Unless you’ve had your head in the sand for the past month, you’ll know that on June 23rd the UK will be voting over its future within the European Union. Regular readers of this report will also know that the recent weakening of the pound is the result of the uncertainty over the outcome of the aforementioned referendum. Rather than covering old ground, in today’s report we’ll focus on recent movement in some of our other most commonly traded currencies, namely the commodities dollars, i.e. the Australian, Canadian and New Zealand currencies.
Exchange Rate Graphs
Last week, the Australian dollar rose to its highest level against sterling in over nine months, dropping below $2 to the pound and settling around $1.95 at the close of business on Friday. Of course, the recent weakening of the pound has had a significant part to play in the currency pair’s movement, but the Australian currency has been performing well in its own right. The price of iron ore jumped over 6 percent on Monday, strengthening the Aussie in the process, pulling GBP/AUD down below $2 for the first time since early 2015. Those with a keen eye on the Australian currency will know of the link between the ferrous metal and the strength of the dollar. Iron ore is Australia’s main export, most of which finds its way to Chinese factories, and any fluctuation in its price will have a similar effect on that of the Aussie. The price of iron ore has now risen 18% since the turn of the year, after hitting a six-year low back in December.
The Canadian dollar has also been performing well recently. GBP/CAD traded above $2 for much of last year, but is now comfortably trading in the low 1.90’s. Over the course of 2015, the Canadian dollar had been driven down by low oil prices, the threat of another interest rate cut from the Bank of Canada, and a generally weak economic outlook. However, there has been a dramatic shift in sentiment since the turn of the year and the Loonie is now one of the best performing major currencies, gaining nine percent against its counterparts since mid-January.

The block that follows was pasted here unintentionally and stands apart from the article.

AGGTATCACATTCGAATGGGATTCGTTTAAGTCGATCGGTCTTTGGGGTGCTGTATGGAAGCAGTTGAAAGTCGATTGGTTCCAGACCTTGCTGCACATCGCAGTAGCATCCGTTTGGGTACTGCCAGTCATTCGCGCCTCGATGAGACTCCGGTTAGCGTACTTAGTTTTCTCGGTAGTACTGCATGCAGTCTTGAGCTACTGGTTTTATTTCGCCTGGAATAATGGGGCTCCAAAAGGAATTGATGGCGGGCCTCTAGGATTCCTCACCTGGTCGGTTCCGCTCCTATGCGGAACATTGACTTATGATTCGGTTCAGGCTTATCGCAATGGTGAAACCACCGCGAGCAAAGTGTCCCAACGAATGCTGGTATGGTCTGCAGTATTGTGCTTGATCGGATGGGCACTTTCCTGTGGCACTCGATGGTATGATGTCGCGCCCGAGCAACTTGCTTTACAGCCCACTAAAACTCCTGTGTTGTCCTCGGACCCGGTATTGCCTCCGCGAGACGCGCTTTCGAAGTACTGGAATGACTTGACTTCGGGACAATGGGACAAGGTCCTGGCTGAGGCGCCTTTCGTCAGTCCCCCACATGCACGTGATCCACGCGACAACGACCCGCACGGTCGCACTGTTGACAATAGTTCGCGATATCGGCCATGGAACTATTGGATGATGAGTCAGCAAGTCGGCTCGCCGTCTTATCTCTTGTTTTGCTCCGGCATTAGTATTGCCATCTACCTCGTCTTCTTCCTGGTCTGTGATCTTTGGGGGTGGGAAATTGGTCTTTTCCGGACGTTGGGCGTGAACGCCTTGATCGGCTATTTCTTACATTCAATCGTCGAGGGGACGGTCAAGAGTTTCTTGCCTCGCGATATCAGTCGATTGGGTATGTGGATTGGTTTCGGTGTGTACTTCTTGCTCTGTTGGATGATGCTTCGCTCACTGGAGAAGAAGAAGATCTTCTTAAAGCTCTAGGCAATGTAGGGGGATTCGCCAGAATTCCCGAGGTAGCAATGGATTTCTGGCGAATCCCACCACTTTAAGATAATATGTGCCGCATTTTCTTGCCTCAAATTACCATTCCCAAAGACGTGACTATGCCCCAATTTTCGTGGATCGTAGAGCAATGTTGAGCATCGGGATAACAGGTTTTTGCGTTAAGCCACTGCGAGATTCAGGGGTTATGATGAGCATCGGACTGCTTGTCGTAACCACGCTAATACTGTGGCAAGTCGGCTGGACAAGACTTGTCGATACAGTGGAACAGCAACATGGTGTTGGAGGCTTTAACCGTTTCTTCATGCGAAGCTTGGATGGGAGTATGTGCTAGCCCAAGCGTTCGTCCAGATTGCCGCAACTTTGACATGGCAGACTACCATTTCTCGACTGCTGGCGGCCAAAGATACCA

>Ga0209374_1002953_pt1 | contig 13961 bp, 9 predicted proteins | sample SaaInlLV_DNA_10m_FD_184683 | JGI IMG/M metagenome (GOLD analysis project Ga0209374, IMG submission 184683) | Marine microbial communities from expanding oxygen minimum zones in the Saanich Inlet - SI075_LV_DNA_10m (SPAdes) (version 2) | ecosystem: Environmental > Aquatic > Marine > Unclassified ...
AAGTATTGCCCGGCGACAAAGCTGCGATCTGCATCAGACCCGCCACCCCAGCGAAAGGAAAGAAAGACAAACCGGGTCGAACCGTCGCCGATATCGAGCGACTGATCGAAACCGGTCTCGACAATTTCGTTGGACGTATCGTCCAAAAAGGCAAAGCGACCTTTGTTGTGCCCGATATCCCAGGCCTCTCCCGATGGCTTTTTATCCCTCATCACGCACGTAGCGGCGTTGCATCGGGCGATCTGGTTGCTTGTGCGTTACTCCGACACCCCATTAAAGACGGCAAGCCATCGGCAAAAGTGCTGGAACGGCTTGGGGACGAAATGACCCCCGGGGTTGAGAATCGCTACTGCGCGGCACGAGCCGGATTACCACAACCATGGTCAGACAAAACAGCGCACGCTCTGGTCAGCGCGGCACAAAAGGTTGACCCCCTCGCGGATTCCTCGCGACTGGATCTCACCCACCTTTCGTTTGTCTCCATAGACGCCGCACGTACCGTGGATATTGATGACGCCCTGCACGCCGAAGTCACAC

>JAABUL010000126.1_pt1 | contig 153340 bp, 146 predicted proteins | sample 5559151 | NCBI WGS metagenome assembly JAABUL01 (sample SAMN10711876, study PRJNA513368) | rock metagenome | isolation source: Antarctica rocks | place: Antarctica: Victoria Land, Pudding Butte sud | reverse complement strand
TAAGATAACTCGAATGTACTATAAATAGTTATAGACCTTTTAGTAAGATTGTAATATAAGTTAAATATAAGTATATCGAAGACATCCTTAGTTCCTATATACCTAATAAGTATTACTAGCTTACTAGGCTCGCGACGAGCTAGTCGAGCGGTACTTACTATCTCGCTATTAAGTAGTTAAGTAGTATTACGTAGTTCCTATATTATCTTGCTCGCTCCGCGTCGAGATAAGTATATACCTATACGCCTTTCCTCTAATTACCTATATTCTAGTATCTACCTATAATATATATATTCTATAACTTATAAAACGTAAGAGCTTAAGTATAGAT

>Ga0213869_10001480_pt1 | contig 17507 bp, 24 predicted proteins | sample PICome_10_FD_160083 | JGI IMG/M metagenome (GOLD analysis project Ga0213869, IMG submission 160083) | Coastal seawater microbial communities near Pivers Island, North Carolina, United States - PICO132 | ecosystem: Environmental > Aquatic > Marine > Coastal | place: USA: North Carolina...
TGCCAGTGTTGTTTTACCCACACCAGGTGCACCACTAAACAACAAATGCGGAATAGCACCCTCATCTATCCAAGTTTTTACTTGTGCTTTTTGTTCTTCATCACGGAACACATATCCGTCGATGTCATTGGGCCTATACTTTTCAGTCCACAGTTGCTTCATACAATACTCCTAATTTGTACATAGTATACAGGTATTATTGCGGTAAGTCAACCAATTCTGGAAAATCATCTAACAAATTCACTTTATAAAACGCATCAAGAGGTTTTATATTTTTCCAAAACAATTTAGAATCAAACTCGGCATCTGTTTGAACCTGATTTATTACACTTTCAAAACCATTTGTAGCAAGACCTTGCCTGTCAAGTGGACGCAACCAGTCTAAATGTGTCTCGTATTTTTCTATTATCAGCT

Historically, the strength of the Canadian currency has been linked to the price of oil, in the same way that the Aussie will move as the price of iron ore fluctuates. The recent recovery in the oil price has had a similar impact on the price of the Canadian dollar, driving it up in the process.
“The recovery in oil prices has clearly been a positive influence on the Loonie, yet a part of purchases are also, and increasingly, explained by the narrowing divergence between the Fed and the BoC,” said Ipek Ozkardeskaya, an analyst at London Capital Group.
It’s been a similar story for the Kiwi dollar, also strengthening significantly against the struggling pound. The Kiwi has risen in line with the other commodities currencies, but its recent rise has mainly been the result of events in the States and the predicted direction of future monetary policy from the Federal Reserve. Like the Aussie, the New Zealand currency often benefits as investors search for higher yields. With the global economic slowdown, it’s become apparent that the Federal Reserve are now in no hurry to raise interest rates again. With this in mind, investors have moved away from US dollar denominated assets, looking for investments with higher returns. The Kiwi has been one of the main beneficiaries as New Zealand government bonds offer some of the highest yields of any developed nation and the local currency has strengthened accordingly.
The only data release of any significance today will be the publication of the latest inflation figures from the Eurozone at 10am. The numbers could shed some light on the possible outcome of the ECB’s next monetary policy meeting, with some analysts predicting another cut to the deposit rate or an extension to the quantitative easing programme if the inflation figures continue to disappoint.